Thursday, April 17, 2014
By Norma Love
The Associated Press
CONCORD, N.H. – New Hampshire landlords and tenants are teaming up under a new law aimed at eradicating infestations of the tiny, blood-sucking bed bug from rental housing.
A new New Hampshire law aims to control bed bug infestations in rental housing.
2009 Press Herald File Photo/ John Patriquin
The law, which takes effect Jan. 1, outlines the responsibilities landlords and tenants have in dealing with bed bug infestations. Advocates for the two groups – who sometimes are at odds over laws – worked together this year on legislation setting protocols in place so quick action would be taken to deal with the insects that leave telltale red bite marks on their victims.
Rick Castillo, coordinator of the New Hampshire Bed Bugs Action Committee, said the law is an effort to deal with the bugs quickly instead of turning first to the courts while the problem grows.
Elliott Berry, managing attorney for the Manchester office of New Hampshire Legal Assistance, said both sides were willing to give to establish clear protocols.
The new law calls for landlords to begin remediation within seven days of being notified by a tenant that bed bugs are in a rental. If the landlord fails to act, the tenant can ask a judge to order remediation.
The tenant must allow emergency entry to the landlord for 72 hours after notification. If the landlord gets a complaint from an adjacent unit, the landlord is allowed emergency entry into that unit with 48 hours of notice.
The landlord must provide written instructions for preparing the rental for remediation 72 hours in advance. Failure by the tenant to comply may lead to eviction, but landlords must allow for reasonable requests for other accommodations.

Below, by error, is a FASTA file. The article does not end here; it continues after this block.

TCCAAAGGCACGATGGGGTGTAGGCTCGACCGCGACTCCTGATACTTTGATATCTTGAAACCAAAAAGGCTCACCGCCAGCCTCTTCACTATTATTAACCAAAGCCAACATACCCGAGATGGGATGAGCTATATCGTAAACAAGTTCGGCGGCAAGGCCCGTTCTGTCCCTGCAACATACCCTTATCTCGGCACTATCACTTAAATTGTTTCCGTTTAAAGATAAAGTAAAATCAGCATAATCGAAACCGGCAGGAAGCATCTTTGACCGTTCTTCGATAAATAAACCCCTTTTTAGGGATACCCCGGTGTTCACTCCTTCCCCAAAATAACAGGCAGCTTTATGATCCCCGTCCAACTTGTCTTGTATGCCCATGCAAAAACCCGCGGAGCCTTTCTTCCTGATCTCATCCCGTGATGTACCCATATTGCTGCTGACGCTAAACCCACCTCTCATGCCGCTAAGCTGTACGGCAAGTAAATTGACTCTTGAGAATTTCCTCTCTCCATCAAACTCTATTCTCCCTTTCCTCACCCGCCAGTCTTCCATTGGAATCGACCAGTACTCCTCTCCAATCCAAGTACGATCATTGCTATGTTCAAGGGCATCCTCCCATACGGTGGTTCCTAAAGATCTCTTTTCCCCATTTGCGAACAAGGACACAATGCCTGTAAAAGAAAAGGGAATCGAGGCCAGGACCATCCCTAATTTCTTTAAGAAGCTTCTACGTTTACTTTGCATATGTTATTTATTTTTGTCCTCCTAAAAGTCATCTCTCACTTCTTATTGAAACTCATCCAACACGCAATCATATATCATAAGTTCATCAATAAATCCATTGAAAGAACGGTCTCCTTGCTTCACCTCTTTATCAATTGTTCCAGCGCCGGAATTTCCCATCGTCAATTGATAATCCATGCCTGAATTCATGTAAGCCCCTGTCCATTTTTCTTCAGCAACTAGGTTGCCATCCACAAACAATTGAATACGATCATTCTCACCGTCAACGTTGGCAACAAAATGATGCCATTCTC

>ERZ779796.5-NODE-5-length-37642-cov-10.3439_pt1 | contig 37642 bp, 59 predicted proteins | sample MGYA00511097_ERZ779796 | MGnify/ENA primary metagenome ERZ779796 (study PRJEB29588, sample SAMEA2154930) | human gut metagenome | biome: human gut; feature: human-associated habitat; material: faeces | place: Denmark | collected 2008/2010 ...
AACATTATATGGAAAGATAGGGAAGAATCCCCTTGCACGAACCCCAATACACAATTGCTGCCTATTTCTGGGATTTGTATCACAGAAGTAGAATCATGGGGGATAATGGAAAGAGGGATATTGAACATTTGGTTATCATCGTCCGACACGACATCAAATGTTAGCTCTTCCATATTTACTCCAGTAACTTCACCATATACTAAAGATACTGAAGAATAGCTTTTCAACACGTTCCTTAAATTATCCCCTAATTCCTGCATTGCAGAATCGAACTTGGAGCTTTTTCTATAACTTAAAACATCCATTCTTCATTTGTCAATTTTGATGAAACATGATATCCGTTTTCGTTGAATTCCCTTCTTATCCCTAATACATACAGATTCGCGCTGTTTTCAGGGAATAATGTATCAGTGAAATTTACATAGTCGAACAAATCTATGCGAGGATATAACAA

Landlords are required to pay up front for remediation, but tenants may be required to repay the landlord if they are responsible for the infestation. Landlords must attempt to work out a reasonable repayment plan with the tenant.
The tenant is presumed to be responsible if only his or her unit has bed bugs and there have been no other reports in the unit or adjacent units in the six months. Landlords can evict tenants responsible for an infestation who don’t pay for remediation if the landlord shows a reasonable repayment plan was offered to the tenant.
The law does not specify a form of remediation, but landlords must show a substantial reduction of the infestation in 60 days.
Spraying with pesticides or using an over-the-counter pesticide fogger drives the insects into the cracks and walls but does not eradicate them, Castillo said. The best way to eliminate bed bugs is through heat, such as by washing linens and clothes in hot water and drying on high heat. Special mattress encasements prevent biting and interceptor devices on the bed’s legs trap the bugs as they try to enter or leave. Commercial pest companies also can use special trucks to heat furniture to kill the insects.
Leaving infested furniture by the curb can spread the problem, Castillo said.
He said the goal ultimately is to make the rental unit habitable.
“Landlords want to protect their investment and an early response to bed bugs is just like fixing a leaky pipe under a sink,” he said.